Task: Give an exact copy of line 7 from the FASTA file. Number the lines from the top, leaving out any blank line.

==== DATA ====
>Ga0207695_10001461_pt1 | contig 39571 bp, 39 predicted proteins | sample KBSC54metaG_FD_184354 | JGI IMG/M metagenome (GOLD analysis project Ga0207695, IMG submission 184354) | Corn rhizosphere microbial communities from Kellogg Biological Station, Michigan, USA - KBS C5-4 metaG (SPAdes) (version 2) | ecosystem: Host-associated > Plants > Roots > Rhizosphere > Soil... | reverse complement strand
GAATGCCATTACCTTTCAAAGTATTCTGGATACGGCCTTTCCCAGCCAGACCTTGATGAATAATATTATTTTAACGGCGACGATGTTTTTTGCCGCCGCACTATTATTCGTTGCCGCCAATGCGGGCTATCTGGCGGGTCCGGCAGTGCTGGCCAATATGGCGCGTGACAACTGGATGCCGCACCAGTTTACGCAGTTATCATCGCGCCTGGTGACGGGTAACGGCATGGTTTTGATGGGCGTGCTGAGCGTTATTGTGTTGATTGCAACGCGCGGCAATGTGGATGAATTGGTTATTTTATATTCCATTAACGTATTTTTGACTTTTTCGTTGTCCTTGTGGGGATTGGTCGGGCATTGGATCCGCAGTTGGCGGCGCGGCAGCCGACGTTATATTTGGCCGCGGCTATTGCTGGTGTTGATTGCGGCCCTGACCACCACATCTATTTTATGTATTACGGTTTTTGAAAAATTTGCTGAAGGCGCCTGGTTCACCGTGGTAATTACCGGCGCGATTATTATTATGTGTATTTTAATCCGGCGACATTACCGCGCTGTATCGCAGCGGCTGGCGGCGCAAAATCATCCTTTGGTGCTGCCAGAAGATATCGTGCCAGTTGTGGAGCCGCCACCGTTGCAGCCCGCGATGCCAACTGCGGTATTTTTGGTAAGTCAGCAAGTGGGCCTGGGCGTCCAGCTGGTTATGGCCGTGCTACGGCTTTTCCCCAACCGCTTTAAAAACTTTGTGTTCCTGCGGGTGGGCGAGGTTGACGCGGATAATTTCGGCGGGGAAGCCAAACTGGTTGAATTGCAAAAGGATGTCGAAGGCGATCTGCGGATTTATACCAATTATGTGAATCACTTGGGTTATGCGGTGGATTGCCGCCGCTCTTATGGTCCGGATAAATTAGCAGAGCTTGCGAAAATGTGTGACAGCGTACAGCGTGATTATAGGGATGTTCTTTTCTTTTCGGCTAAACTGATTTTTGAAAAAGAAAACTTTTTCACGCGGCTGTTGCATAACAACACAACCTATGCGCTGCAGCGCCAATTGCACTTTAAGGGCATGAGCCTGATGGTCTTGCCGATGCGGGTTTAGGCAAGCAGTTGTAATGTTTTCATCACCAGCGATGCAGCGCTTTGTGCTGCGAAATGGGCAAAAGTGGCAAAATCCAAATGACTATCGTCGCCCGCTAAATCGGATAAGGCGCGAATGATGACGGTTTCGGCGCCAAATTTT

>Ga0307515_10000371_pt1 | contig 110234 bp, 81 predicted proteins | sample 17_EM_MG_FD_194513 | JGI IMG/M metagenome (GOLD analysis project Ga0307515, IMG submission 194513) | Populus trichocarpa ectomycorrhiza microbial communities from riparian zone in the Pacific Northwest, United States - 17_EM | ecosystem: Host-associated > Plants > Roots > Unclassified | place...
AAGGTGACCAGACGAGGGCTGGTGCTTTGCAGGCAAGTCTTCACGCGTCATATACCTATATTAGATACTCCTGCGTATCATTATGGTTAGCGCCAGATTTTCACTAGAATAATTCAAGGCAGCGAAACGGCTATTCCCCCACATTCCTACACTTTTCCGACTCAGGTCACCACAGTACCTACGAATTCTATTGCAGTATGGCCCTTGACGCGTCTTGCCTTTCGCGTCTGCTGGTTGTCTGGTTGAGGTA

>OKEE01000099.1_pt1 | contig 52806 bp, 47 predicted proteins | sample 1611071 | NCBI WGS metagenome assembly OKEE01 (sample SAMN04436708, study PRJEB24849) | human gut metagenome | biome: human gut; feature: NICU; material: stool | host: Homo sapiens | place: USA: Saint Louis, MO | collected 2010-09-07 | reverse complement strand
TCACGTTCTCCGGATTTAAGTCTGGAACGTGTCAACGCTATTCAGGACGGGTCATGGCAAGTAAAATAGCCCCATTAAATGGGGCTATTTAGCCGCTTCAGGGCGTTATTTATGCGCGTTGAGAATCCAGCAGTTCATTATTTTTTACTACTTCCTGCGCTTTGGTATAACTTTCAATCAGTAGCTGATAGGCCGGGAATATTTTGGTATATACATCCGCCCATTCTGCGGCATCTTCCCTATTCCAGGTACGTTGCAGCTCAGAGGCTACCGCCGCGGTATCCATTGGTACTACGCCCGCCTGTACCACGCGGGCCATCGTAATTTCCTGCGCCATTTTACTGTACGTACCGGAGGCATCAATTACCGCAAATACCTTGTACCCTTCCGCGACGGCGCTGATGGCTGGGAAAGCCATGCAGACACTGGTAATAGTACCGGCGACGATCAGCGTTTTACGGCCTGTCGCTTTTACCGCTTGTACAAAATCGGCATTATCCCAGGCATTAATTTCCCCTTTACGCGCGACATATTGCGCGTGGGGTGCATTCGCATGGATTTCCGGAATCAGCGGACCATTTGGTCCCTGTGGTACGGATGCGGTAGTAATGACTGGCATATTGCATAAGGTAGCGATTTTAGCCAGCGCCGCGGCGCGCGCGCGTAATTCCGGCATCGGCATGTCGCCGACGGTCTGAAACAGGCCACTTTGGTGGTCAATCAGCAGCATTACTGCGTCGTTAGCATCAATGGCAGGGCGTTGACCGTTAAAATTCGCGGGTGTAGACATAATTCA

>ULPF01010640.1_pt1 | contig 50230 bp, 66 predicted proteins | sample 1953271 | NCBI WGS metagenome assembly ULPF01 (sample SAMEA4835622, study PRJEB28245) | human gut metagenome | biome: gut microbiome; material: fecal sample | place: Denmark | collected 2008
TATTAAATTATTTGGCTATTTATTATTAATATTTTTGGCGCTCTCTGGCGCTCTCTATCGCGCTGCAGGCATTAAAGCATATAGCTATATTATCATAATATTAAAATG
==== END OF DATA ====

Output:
>ULPF01010640.1_pt1 | contig 50230 bp, 66 predicted proteins | sample 1953271 | NCBI WGS metagenome assembly ULPF01 (sample SAMEA4835622, study PRJEB28245) | human gut metagenome | biome: gut microbiome; material: fecal sample | place: Denmark | collected 2008